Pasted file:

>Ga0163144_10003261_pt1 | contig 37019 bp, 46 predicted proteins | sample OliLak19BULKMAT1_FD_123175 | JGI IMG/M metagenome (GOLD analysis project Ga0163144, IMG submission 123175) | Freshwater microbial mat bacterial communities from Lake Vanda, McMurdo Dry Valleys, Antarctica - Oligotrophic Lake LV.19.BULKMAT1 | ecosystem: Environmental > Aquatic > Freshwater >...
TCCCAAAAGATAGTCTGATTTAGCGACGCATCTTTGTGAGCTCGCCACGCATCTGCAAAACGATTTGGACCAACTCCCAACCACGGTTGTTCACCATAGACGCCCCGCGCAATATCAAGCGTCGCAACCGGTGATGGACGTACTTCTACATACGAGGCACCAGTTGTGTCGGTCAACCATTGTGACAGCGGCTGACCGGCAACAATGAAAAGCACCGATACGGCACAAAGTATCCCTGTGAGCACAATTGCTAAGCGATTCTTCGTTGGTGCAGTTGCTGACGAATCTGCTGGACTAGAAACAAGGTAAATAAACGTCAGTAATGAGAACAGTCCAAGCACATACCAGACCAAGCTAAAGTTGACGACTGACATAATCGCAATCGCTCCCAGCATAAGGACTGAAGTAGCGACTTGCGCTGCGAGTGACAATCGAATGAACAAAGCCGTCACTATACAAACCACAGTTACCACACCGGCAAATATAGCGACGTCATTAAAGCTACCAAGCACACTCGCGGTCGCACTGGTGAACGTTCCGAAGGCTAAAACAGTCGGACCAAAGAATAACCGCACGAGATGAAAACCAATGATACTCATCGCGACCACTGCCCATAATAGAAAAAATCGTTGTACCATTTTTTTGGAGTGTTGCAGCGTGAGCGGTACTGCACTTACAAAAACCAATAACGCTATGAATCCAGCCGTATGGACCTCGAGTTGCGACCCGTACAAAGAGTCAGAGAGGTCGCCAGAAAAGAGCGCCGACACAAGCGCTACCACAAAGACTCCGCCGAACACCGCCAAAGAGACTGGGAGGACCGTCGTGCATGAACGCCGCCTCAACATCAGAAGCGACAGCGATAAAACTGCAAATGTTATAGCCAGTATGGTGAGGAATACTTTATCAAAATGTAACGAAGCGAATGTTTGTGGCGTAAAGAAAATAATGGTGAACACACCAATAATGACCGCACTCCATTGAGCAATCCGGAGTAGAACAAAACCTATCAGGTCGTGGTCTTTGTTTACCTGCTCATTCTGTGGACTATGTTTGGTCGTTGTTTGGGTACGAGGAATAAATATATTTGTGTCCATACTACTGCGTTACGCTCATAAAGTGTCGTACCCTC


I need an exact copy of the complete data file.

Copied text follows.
>Ga0163144_10003261_pt1 | contig 37019 bp, 46 predicted proteins | sample OliLak19BULKMAT1_FD_123175 | JGI IMG/M metagenome (GOLD analysis project Ga0163144, IMG submission 123175) | Freshwater microbial mat bacterial communities from Lake Vanda, McMurdo Dry Valleys, Antarctica - Oligotrophic Lake LV.19.BULKMAT1 | ecosystem: Environmental > Aquatic > Freshwater >...
TCCCAAAAGATAGTCTGATTTAGCGACGCATCTTTGTGAGCTCGCCACGCATCTGCAAAACGATTTGGACCAACTCCCAACCACGGTTGTTCACCATAGACGCCCCGCGCAATATCAAGCGTCGCAACCGGTGATGGACGTACTTCTACATACGAGGCACCAGTTGTGTCGGTCAACCATTGTGACAGCGGCTGACCGGCAACAATGAAAAGCACCGATACGGCACAAAGTATCCCTGTGAGCACAATTGCTAAGCGATTCTTCGTTGGTGCAGTTGCTGACGAATCTGCTGGACTAGAAACAAGGTAAATAAACGTCAGTAATGAGAACAGTCCAAGCACATACCAGACCAAGCTAAAGTTGACGACTGACATAATCGCAATCGCTCCCAGCATAAGGACTGAAGTAGCGACTTGCGCTGCGAGTGACAATCGAATGAACAAAGCCGTCACTATACAAACCACAGTTACCACACCGGCAAATATAGCGACGTCATTAAAGCTACCAAGCACACTCGCGGTCGCACTGGTGAACGTTCCGAAGGCTAAAACAGTCGGACCAAAGAATAACCGCACGAGATGAAAACCAATGATACTCATCGCGACCACTGCCCATAATAGAAAAAATCGTTGTACCATTTTTTTGGAGTGTTGCAGCGTGAGCGGTACTGCACTTACAAAAACCAATAACGCTATGAATCCAGCCGTATGGACCTCGAGTTGCGACCCGTACAAAGAGTCAGAGAGGTCGCCAGAAAAGAGCGCCGACACAAGCGCTACCACAAAGACTCCGCCGAACACCGCCAAAGAGACTGGGAGGACCGTCGTGCATGAACGCCGCCTCAACATCAGAAGCGACAGCGATAAAACTGCAAATGTTATAGCCAGTATGGTGAGGAATACTTTATCAAAATGTAACGAAGCGAATGTTTGTGGCGTAAAGAAAATAATGGTGAACACACCAATAATGACCGCACTCCATTGAGCAATCCGGAGTAGAACAAAACCTATCAGGTCGTGGTCTTTGTTTACCTGCTCATTCTGTGGACTATGTTTGGTCGTTGTTTGGGTACGAGGAATAAATATATTTGTGTCCATACTACTGCGTTACGCTCATAAAGTGTCGTACCCTC